A Connecticut attorney is not entitled to more than the $70,000 his peers allotted him for his relatively small role in a settlement with alleged robocaller Collecto Inc. that yielded $1.3 million in attorneys’ fees, a federal judge decided on Monday.
Freshly sworn-in Federal Trade Commissioner Rohit Chopra called Monday for his agency to pursue more forceful penalties against companies that flout the type of consent orders signed by corporate giants such as Google, Facebook and Uber, including holding accountable individual executives at "recidivist" companies.
Phone call authentication to combat “spoofed” robocalls assuming a fake number is one step closer after Federal Communications Commission Chairman Ajit Pai on Monday accepted recommendations from a federal advisory committee for selecting a “governance authority” to implement the authentication framework.
The relationship of Michael Cohen, President Donald Trump’s personal attorney, with telecommunications giant AT&T has drawn a congressional microscope as a trio of Senate Democrats, including Elizabeth Warren of Massachusetts, pushed the company Monday to explain a contract they said raises questions of “a pay-for-play operation.”
How can we improve meetings in the legal industry, which tends to evolve with the speed of a tranquilized water buffalo mired in quicksand? Breaking it down to three phases can yield significant benefits, says Nicholas Cheolas of Zelle LLP.
In the final article of their series on the American Bar Association’s 66th Antitrust Law Spring Meeting, attorneys with Perkins Coie LLP offer key takeaways from some of the sessions on consumer protection.
Law enforcement officials and private entities should view NASCAR's endorsement of DroneGun radio jammers skeptically and investigate the legality of drone countermeasures before deploying them. Otherwise, they may find themselves trying to outrun a visit from federal authorities, say Joshua Turner and Sara Baxenberg of Wiley Rein LLP.
The D.C. Circuit's recent decision in T-Mobile v. National Labor Relations Board reminds employers there is no selective negotiation during union status challenges, likely incentivizing them to withdraw recognition, and suggesting changes to the board’s blocking charge policy, say Kevin Brown and Hollis Peterson of Paul Plevin Sullivan & Connaughton LLP.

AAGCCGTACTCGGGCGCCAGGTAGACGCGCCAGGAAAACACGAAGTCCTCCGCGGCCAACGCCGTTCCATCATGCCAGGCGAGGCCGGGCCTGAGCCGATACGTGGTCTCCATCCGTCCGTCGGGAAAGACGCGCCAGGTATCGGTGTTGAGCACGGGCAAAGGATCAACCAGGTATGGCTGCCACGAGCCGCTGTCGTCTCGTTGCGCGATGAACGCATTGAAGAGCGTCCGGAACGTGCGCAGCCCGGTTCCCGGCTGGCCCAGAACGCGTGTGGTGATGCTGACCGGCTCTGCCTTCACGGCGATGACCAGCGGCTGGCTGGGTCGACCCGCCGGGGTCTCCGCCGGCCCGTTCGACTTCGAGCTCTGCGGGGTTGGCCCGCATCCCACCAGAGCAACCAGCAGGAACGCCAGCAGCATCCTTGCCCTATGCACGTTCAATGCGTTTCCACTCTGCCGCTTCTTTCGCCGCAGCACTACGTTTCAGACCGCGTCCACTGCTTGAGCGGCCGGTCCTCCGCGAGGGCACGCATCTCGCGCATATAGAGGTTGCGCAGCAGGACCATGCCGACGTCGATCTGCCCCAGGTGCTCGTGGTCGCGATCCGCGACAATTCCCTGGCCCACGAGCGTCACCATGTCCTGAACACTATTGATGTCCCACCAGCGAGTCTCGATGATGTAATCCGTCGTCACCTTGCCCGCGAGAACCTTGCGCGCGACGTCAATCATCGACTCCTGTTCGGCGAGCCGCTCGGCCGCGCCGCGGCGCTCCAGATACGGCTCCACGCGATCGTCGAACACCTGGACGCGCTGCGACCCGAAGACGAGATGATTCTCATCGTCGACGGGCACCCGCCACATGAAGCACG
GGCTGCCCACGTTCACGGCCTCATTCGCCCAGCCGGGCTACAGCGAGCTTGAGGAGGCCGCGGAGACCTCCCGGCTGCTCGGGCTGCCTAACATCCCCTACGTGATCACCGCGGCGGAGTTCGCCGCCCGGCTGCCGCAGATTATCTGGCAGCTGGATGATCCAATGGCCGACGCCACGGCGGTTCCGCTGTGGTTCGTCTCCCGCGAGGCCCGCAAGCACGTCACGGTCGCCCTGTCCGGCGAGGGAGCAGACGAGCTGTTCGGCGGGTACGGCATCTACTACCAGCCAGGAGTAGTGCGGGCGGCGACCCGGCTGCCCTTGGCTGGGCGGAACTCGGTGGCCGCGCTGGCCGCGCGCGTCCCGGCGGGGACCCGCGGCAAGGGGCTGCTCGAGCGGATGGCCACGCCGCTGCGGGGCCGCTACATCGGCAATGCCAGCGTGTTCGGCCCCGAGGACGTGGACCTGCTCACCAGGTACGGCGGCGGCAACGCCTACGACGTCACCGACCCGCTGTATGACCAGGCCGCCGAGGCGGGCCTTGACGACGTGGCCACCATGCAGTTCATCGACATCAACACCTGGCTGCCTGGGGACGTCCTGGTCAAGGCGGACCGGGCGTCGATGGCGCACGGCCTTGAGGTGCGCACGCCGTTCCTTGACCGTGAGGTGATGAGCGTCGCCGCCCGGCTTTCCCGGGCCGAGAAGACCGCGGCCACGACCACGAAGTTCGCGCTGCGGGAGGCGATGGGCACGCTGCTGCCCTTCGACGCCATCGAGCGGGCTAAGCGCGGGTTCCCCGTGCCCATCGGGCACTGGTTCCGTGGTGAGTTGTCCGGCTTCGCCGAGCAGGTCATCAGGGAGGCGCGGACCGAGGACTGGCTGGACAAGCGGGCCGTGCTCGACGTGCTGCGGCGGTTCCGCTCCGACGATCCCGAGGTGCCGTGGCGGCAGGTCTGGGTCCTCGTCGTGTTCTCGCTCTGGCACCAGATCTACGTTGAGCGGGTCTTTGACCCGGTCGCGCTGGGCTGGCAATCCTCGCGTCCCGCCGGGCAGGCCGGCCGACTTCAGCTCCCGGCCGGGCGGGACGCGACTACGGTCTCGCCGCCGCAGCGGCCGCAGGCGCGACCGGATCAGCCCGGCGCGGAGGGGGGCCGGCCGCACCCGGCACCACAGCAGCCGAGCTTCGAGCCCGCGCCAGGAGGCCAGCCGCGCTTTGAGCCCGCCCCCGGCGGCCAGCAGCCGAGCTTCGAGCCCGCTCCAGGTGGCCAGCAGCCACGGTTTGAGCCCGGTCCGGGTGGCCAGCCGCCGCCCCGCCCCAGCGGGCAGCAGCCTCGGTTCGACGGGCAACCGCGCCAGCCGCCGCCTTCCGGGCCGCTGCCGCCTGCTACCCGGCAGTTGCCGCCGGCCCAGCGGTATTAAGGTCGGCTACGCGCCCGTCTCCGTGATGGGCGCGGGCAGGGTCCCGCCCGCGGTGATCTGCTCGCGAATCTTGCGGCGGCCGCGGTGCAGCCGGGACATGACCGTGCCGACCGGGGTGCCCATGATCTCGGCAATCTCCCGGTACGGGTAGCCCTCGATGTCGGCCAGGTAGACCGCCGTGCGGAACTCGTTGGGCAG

One way law firms differentiate themselves from the competition to attract and retain top talent is through their real estate and workplace strategies. Taking a lead from the hospitality industry can help create a more inviting, welcoming and collaborative workspace environment, says Bella Schiro of Jones Lang LaSalle Inc.
In his first year on the U.S. Supreme Court, Justice Neil Gorsuch has proven to be a narrow-minded elitist who consistently votes in favor of corporations and the powerful, acting to roll back protections for workers, consumers, LGBTQ individuals and other marginalized communities, says Elliot Mincberg of People for the American Way.
The impact of millennials has already been felt within the legal community by our eagerness to embrace new technologies. One way that we will have potentially even more impact lies in our willingness to embrace new ways of developing business and financing law, says Michael Perich of Burford Capital LLC.
The FBI raid of the office of President Donald Trump’s personal lawyer set off a firestorm of controversy about the sanctity of the attorney-client privilege, epitomized by Trump's tweet that the "privilege is dead." But attorney-client privilege is never taken lightly — I have battle scars from the times I have sought crime-fraud exceptions, says Genie Harrison of the Genie Harrison Law Firm.
In this series, experts discuss the unique aspects of closing a law firm, and some common symptoms of dysfunctionality in a firm that can be repaired before it's too late.
A California appellate court's recent decision in Aptos v. Santa Cruz clarifies that "small cell" telecommunications networks in public streets and highways are exempt from California Environmental Quality Act review. This case comes at a time when the telecom industry and local governments both need certainty on the applicability of CEQA exemptions, says Michael Shonafelt of Newmeyer & Dillion LLP.